Academic journal article Career Development Quarterly

Survivors of Downsizing: Helpful and Hindering Experiences

Academic journal article Career Development Quarterly

Survivors of Downsizing: Helpful and Hindering Experiences

Article excerpt

Thirty-one downsizing survivors from both the private and public sector were interviewed to determine incidents that either helped or hindered their transition through 1 or more organizational downsizings. A critical incident technique was used to analyze and organize the data around themes that emerged, themes were represented by both positive and negative incidents and were grouped using transition phases. Results support and add new detail and insight into topics developed in previous studies. Implications are discussed for organizations' handling of downsizing or restructuring as well as reducing negative and enhancing positive influences and events. Counseling recommendations are offered for easing survivors through the transition.

In a rapidly changing economy, corporations often decide to reduce the size of the full-time workforce. Corporate downsizing has become an important issue for researchers as they have attempted to understand the full impact of this business practice (Cameron, 1994; Cameron, Freeman, & Mishra, 1993). The widespread effects of organizational change have been examined in articles and books on personal and organizational healing; these publications have been aimed at managers and leaders, layoff survivors, and layoff victims (Gowing, Kraft, & Quick, 1998; Johansen & Swigart, 1994; Noer, 1993). Books are also available that describe the consequences of downsizing from economic and personal perspectives (e.g., see Allcorn, Baum, Diamond, & Stein, 1996). Most companies, however, do little to prepare their employees for a reduction in their numbers or help survivors deal with their reactions following the cutback (Armstrong-Stassen, 1994).

The majority of research on the individual's response to downsizing has centered on layoff victims; few studies have focused on the survivors of a workforce reduction. The studies that focused on survivors primarily used survey methods that assessed commitment, motivation, level of performance, job satisfaction (Brockner, 1988; Davy, Kinicki, & Scheck, 1991; Meyer, Allen, & Topolnytsky, 1998), stress symptoms, and coping mechanisms (Armstrong-Stassen, 1993, 1994; Mishra & Spreitzer, 1998) and how these arc related to self-affirmation (Petzall, Parker, & Stocberl, 2000; Wiesenfeld, Brockner, & Martin, 1999), gender and organizational level (Armstrong-Stassen, 1998b), self-esteem, self-efficacy, and intent to leave the organization (Mone, 1994).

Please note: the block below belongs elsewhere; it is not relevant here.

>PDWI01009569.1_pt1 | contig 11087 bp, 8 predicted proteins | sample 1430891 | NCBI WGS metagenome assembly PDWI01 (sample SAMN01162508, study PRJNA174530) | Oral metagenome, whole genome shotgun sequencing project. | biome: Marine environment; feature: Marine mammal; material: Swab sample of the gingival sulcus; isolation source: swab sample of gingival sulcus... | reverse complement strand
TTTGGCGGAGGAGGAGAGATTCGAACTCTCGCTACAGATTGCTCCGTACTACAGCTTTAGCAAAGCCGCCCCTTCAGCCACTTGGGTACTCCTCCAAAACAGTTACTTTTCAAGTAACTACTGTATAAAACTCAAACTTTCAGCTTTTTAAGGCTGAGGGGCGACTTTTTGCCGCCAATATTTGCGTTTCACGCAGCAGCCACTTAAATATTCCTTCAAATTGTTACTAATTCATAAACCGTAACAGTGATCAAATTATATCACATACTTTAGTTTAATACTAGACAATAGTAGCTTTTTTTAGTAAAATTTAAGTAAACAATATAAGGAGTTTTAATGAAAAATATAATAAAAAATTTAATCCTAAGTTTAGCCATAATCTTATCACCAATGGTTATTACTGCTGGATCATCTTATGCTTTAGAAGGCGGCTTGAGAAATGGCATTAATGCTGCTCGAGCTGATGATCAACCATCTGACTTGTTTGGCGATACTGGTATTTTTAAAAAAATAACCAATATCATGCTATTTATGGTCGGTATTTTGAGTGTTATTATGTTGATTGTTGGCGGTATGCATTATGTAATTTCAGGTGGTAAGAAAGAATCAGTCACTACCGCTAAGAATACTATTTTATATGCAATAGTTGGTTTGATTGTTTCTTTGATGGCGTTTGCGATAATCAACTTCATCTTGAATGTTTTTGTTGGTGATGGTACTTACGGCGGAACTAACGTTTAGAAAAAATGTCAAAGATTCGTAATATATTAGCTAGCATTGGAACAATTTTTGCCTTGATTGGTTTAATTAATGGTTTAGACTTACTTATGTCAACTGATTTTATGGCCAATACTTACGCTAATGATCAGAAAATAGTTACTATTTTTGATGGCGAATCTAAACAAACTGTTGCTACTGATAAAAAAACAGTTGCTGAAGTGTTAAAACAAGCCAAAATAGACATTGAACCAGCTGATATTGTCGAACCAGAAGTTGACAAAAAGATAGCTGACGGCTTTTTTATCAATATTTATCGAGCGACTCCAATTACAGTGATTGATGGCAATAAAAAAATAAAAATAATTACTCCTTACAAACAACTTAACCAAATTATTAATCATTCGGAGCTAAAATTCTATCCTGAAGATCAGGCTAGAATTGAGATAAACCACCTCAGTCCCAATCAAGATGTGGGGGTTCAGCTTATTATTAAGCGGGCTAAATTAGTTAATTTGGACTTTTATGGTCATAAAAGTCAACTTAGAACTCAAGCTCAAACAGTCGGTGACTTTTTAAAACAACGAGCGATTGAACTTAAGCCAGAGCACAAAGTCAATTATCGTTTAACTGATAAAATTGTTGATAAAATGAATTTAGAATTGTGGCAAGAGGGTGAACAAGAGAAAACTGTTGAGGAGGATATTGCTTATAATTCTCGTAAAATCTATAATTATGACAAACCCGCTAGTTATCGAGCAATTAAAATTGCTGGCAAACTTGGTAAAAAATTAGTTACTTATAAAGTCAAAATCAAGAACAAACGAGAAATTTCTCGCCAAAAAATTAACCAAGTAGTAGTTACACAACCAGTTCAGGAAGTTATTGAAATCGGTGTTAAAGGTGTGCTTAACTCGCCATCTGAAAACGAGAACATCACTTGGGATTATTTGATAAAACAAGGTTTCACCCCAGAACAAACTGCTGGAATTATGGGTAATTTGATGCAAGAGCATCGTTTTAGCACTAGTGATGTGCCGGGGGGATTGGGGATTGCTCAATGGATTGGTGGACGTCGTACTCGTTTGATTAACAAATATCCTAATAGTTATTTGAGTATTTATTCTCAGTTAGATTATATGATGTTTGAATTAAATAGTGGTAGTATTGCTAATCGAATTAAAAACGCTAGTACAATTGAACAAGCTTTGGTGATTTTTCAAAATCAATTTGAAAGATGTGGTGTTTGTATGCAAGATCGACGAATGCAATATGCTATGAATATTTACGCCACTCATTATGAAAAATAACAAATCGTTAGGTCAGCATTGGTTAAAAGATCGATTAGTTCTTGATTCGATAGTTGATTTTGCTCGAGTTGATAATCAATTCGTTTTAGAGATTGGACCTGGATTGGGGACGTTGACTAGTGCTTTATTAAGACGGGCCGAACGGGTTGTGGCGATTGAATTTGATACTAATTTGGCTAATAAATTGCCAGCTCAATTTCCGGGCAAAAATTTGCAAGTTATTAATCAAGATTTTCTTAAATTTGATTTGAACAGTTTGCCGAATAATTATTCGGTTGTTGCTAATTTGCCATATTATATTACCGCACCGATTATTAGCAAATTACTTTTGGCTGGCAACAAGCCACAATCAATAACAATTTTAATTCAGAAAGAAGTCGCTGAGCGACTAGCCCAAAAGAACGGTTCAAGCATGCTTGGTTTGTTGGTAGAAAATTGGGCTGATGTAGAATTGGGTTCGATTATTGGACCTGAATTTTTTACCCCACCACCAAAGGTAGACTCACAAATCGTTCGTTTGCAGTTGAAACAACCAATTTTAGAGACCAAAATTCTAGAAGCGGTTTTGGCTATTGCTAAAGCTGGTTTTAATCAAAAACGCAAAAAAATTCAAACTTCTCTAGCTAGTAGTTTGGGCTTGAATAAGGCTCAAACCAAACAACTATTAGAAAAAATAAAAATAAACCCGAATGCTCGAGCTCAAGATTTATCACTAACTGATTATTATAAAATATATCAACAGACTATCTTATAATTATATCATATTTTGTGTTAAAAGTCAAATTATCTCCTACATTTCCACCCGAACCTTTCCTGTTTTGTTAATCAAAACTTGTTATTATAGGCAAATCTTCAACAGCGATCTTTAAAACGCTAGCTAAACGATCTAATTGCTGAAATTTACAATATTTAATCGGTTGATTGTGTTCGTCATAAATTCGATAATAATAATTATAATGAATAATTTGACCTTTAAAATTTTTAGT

In our review of the literature, we found only two related studies in which a semistructured group interviewing format was used. Evans (1995) studied U.S. soldiers in the downsized U.S. military, and Noer (1993) interviewed employees of a downsized private organization. Similar themes emerged from both of these studies, namely, increased stress; decreased motivation; reduced performance with extra workload, distrust/withdrawal of management/leader; and experiencing the emotions of anger, sadness, guilt, insecurity, and fear. In another study, Armstrong-Stassen (1998a) used mail-in questionnaires to assess the individual characteristics and support resources that facilitated adaptation to downsizing among 82 managers in a Canadian federal government department over a 2-year period. Acknowledging that "reactions of the remaining employees will largely determine the effectiveness and quality of the services provided by the federal government in the future" (p. 310), she found that the managers reported a significant decrease in their job performance and organizational commitment.

Of primary importance in understanding the survivors' experience is the changing relationship between the individual and the organization (Kcts dc Vries & Balazs, 1997; Rousseau & Wade-Benzoni, 1995), and, in particular, the breaking of the implicit "psychological contract" by the organization. This psychological contract is based on an individual's belief, which is shaped by the organization, that the exchange agreement between the employee and the organization includes an implicit guarantee of secure employment. …

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